NZ, Aus: Limit fingerprints

March 3, 2008 at 11:20 pm Leave a comment

Recent reports from both sides of the Tasman have once again shown public resistance to widespread fingerprinting. At least for citizens…

In NZ, following significant negative reactions from public consultation, police will only have the power to collect and store fingerprints “for the purpose of enabling the commencement of a prosecution.” Police will not be able to require fingerprints from people suspected of non-prosecutable offences, such as minor traffic infringements, or for routine identity checking.

Further, they would have to destroy those records as soon as practical once they decide not to arrest or charge a person with an offence, or if the person is acquitted.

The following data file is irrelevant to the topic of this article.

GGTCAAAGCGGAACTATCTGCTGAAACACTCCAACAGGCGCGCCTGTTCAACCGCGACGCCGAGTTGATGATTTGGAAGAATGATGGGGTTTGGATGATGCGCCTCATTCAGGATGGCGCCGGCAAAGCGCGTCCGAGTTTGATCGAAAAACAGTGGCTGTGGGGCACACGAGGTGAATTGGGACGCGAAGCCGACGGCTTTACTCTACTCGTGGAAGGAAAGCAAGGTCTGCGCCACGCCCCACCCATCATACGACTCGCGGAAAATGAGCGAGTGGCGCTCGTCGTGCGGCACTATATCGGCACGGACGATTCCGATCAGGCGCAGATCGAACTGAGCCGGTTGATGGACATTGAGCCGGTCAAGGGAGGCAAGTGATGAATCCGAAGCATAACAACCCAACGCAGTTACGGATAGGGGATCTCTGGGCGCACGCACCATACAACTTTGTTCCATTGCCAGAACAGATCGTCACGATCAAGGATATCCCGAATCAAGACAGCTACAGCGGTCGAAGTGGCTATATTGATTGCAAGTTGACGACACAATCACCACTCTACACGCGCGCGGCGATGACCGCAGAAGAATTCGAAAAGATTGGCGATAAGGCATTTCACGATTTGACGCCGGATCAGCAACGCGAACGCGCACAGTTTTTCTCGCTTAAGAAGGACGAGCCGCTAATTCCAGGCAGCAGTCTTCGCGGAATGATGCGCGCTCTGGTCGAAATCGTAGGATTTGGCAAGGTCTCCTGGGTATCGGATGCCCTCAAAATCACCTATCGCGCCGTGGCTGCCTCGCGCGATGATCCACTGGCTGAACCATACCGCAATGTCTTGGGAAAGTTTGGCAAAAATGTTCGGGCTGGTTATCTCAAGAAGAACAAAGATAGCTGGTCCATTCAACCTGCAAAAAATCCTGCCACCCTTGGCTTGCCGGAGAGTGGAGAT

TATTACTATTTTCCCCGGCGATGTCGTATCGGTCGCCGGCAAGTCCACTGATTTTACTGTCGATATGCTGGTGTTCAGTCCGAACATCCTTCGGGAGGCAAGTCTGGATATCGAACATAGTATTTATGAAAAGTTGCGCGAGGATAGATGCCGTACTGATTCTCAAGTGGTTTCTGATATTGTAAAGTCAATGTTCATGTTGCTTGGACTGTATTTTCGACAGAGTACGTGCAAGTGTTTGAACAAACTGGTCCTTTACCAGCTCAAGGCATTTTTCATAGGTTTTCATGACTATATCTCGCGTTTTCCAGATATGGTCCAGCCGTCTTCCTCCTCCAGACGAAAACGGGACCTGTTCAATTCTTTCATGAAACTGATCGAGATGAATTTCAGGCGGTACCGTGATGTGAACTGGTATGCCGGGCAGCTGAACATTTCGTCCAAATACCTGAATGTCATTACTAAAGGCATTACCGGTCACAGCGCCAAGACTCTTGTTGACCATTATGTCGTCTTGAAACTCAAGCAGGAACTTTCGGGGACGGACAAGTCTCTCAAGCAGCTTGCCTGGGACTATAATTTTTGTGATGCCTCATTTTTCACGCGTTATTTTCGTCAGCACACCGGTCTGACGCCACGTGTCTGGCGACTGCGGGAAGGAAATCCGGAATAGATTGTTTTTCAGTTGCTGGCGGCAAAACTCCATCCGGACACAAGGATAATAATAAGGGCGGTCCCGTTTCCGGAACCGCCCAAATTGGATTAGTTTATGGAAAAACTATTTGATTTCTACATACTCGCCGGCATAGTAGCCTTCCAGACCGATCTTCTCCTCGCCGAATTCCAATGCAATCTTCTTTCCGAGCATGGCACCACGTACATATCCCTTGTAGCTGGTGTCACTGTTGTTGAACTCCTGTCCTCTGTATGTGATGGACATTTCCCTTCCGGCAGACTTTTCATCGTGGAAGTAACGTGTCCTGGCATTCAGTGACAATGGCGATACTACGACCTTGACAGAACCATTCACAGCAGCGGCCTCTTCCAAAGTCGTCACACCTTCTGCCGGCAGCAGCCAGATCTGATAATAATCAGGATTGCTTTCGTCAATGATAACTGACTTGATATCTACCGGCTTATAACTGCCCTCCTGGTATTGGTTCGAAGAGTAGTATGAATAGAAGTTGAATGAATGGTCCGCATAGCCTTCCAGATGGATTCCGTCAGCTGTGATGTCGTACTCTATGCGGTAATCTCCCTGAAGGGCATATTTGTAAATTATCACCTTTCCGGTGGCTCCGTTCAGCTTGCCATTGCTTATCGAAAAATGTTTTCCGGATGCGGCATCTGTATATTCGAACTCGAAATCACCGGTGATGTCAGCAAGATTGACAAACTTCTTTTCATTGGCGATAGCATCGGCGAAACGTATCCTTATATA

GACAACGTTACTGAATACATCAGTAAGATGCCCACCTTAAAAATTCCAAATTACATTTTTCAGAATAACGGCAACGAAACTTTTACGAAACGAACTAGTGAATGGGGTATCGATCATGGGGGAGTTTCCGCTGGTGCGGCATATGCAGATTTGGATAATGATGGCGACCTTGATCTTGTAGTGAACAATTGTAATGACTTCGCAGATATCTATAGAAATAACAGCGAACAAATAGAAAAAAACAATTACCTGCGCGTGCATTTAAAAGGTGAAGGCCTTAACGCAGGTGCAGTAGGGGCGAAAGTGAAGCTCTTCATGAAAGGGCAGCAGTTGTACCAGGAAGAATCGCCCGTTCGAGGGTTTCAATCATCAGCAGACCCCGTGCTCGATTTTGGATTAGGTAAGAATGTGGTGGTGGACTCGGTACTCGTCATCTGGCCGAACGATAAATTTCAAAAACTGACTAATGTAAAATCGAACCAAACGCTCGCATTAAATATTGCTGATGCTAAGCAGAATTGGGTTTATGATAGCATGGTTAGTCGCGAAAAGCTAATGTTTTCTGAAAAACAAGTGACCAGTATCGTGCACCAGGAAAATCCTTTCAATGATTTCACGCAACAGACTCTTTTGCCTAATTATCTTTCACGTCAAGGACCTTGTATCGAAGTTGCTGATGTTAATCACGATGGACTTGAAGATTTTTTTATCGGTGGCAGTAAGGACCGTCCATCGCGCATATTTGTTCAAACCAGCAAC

This is quite a change from the original proposal that led to a very interesting debate about mobile scanners in Parliament.

Across the Tasman, ZDNet Australia reports that “there is a culture of resistance to fingerprinting in the community- a factor which may be holding back government from adopting the technology…Fingerprinting in Australia is not seen as an inviting technology.”

Further, CIO Magazine reports that despite a new ISO standard to provide a security framework for using biometrics for authentication of individuals in financial services (ISO 19092:2008), Australian banks are likely to restrict themselves to only exploring more use of voice verification.

As the ZDNet article points out, the Australian government continues to have a big interest in introducing biometrics. And, just as in other countries such as the UK, they want to start with non-citizens.

Not surprisingly, their choice is a group of people who have limited capacity to object.

Entry filed under: Aus, biometrics, government, identity, NZ, privacy, UK. Tags: .

The power of choice US: Admiring the TSA

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